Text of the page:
Want to stay on top of all the space news? Follow @universetoday on Twitter
During the 16h century, Spanish explorers ventured north from Mexico looking for gold, jewels, and the legendary seven cities of Cibola. What they found instead were some of the most amazing natural geological formations in the world. They were in fact the first Europeans to set eyes on what is now known as a Butte. By definition, a Butte is a conspicuous isolated hill with steep, often vertical sides and a small, relatively flat top. The word “butte” comes from a French word meaning “small hill”.
Buttes are not to be confused with Mesas. Definitions of the surface areas of mesas and buttes vary. One source states that a mesa has a surface area of less than 10 square kilometers, while a butte has a surface area less than 1,000 square meters. Another source states that the surface area of a mesa is larger than 2.59 square kilometers. Some simply define a mesa as a landform that is wider than it is high and a butte as one that is higher than it is wide.
A butte’s characteristic shape is due to the layers of rock forming them. The top layer of a butte is a hardened layer of rock that is resistant to erosion. This top layer, called the cap rock, is usually composed of sedimentary rock, but sometimes is the remains of cooled and hardened lava that had spread out across the landscape in repeated flows from fissures or cracks in the ground. Beneath this flat protective cap of rock are horizontal layers of softer sedimentary rock. To varying degrees, these layers are not as resistant to erosion.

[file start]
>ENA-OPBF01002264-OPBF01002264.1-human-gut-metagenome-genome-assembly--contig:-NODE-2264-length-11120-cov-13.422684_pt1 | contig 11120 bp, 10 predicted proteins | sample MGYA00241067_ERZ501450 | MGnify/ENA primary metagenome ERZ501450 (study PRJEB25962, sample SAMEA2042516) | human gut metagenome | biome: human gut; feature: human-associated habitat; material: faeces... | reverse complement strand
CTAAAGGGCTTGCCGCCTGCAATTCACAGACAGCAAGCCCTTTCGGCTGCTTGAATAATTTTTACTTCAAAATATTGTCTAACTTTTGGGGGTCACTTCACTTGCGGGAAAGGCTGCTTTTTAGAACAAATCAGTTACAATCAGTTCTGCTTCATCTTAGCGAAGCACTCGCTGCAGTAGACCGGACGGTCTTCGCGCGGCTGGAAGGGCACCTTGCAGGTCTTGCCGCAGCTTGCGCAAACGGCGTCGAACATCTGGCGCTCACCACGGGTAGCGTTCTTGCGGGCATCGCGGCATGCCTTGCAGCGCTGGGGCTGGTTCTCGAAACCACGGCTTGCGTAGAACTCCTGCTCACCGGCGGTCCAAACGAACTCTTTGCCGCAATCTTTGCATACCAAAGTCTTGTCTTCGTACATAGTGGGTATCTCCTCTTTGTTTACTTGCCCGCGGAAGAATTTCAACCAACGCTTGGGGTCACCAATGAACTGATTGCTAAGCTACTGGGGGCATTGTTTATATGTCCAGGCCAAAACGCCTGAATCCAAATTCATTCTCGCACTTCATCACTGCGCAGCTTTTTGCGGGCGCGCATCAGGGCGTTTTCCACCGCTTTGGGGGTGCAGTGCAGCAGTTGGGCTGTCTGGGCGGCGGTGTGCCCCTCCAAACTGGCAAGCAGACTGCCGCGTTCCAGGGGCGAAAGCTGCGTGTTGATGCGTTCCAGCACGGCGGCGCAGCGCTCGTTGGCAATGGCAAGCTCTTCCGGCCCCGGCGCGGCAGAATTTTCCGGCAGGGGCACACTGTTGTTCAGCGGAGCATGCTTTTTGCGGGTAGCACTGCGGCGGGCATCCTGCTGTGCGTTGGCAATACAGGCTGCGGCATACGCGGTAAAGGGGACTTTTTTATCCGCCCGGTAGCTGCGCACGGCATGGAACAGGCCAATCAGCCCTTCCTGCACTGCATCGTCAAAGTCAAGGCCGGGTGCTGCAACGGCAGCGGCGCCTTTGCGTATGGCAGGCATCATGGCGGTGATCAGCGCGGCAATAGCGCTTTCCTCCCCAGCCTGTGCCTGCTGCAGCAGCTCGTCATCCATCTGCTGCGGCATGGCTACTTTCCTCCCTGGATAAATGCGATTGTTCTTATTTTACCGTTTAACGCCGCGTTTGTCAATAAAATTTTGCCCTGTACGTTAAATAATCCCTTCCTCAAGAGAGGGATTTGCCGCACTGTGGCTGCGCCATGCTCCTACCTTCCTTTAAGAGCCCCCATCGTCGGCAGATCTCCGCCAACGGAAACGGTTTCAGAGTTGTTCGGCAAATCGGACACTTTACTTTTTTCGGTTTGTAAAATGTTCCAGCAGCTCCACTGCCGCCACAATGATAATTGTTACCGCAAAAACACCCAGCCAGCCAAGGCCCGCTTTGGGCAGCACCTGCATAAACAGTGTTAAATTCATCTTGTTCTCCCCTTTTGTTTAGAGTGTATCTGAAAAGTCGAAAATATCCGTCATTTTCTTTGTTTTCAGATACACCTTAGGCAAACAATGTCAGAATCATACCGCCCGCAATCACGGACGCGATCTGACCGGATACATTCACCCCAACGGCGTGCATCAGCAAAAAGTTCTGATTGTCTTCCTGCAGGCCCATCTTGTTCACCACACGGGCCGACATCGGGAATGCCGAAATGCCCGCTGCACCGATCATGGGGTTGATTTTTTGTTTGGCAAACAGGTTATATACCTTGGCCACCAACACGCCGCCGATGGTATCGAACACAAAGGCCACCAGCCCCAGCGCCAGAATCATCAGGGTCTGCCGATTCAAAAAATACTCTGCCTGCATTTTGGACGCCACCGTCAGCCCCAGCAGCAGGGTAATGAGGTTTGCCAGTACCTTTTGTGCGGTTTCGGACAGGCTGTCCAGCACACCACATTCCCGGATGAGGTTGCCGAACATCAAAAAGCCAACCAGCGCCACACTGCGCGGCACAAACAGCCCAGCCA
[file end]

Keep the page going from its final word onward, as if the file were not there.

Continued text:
These landforms are found in arid and semiarid regions. Because water evaporates quickly in these normally dry environments, plants and other ground cover are scarce. Left exposed to the action of running water, the bare sides of the softer rock layers of buttes are eroded away over time. The base of these landforms is often gently sloped, contrasting with the almost-vertical sides leading down from the top. Rock material that has been eroded from the sides is carried downward, forming this sloping base.
Buttes can be found all over North America, though they are most commonly found in the arid regions of the American Southwest. Other examples of this geological wonder are to be found in Saskatchewan (Castle Butte), Oregon (Black Butte), and South Dakota (Bear Butte).
We’ve also recorded an episode of Astronomy Cast all about Plate Tectonics. Listen here, Episode 142: Plate Tectonics.